Nonetheless, we must all labor diligently in the trenches to provide the best possible fire protection for our communities that we can. I am going to suggest that you built your arguments upon the firm foundations created by the facts within our professional fire protection literature. Use the groundwork laid for you by those of us who have created the literature which guides our field of endeavor. 
 
In those cases where the politicians lie, hit them with the facts. It is like I have long stated. There are three things which you need in abundance if you are to succeed in the delivery of local fire protection services to your community. It is my belief that you must arm yourself with facts, figures, and friends. As long as you are telling a true story, supported by your facts, figures, and friends, you can live with yourself.
 
Unfortunately, you will not always win, but you will always be able to look yourself straight in the mirror and not cringe. Let others limit their harangue to the un-provable lies which reside within their gullets. Be gallant in defeat and keep working to protect the people who have been entrusted to your care.  Do not sink to their level.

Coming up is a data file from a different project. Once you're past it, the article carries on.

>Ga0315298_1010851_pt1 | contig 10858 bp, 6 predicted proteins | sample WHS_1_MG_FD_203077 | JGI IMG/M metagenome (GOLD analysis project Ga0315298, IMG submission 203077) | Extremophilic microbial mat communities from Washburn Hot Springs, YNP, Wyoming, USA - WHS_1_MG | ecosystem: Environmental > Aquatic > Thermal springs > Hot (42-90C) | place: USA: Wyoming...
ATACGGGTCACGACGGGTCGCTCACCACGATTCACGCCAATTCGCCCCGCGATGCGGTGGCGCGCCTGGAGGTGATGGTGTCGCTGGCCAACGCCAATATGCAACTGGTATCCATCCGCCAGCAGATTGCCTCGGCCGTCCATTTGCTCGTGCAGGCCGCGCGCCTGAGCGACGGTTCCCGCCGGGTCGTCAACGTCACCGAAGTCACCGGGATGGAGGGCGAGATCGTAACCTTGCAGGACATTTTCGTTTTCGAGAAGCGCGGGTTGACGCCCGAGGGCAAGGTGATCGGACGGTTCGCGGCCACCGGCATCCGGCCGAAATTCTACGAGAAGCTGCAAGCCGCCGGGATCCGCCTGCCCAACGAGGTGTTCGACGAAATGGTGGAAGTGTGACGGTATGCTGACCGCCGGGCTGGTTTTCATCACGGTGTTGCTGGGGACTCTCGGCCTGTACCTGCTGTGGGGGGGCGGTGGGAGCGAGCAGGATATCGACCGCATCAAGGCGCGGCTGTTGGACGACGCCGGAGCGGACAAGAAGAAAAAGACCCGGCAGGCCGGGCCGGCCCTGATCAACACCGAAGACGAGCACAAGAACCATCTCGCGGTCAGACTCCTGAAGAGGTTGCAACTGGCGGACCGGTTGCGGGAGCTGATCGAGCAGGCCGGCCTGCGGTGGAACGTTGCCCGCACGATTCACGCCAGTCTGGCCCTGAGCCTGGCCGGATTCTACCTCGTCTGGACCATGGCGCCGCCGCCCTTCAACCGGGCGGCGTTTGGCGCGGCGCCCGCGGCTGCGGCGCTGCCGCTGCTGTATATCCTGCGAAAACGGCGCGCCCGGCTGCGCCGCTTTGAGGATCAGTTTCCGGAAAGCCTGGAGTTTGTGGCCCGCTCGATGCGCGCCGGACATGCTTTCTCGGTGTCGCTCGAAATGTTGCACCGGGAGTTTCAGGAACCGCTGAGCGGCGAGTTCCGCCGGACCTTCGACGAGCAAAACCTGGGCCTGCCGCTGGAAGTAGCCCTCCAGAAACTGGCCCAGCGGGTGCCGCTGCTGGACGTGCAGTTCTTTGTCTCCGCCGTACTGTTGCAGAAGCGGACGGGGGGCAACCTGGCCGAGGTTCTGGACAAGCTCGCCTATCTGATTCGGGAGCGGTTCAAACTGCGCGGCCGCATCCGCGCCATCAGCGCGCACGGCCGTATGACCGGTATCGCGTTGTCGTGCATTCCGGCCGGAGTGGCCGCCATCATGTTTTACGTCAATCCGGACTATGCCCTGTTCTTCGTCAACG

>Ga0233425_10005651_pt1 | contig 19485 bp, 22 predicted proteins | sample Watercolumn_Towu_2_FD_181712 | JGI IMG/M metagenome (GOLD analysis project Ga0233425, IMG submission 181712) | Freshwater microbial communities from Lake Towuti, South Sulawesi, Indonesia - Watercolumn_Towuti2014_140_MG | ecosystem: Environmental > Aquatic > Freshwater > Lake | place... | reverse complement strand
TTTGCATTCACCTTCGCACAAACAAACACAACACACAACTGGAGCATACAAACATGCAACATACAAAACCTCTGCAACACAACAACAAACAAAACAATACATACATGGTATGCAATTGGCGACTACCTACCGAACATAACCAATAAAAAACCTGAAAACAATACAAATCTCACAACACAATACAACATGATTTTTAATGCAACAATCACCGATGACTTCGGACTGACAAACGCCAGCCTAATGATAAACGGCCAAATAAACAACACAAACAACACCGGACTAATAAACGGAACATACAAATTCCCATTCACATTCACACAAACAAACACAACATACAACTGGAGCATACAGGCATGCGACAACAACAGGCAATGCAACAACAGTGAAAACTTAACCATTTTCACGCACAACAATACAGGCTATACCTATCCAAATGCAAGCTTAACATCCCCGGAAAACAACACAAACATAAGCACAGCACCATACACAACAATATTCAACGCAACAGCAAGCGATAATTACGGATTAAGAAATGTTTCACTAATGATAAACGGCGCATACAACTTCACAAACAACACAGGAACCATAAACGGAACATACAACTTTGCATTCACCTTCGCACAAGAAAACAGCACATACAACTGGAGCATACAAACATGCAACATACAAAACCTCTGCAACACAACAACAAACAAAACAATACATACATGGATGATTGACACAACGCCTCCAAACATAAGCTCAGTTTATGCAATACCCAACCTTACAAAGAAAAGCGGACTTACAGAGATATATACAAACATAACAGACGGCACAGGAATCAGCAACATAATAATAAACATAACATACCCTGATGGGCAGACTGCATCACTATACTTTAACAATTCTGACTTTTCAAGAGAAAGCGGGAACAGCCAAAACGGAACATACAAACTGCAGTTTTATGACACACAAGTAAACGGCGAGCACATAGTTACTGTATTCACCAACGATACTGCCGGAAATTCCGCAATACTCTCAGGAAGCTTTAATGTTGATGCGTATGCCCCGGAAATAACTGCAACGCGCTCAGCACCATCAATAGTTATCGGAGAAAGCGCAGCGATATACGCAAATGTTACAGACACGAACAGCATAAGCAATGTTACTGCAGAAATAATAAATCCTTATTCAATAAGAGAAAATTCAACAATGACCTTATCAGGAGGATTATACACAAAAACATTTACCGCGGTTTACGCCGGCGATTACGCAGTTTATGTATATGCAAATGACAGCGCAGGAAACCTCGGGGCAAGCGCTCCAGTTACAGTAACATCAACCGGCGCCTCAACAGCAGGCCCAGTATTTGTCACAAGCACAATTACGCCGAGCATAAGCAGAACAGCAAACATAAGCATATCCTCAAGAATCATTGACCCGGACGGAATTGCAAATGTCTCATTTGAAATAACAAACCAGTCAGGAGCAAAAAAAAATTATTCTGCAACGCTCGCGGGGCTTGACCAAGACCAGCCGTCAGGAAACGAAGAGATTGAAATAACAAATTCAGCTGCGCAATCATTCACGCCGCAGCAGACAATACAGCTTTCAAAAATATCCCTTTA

To improve your chances of success, you must reach out to build bridges to the many different groups who make up your community. I have a buddy in Southern New Jersey who has become a past master at garnering the support of a wide variety of groups within his community. Ted Lowden, Chief of the Evesham Township Fire/Rescue is out visiting with one group or another every week or so.  He belongs to a number of organizations within his community. This is critically important in a fire district scenario, where Ted's budget is placed before the citizens of the township during the annual fire district election process in February.
 
Ted works to provide his friends with the necessary facts and figures to show the true needs of his agency. I can only recall him experiencing one or two losses in the last couple of decades. Ted understands the need to present a factual request for help to his electorate. Ted also understands the need to stick to the facts. That is what I am suggesting you do.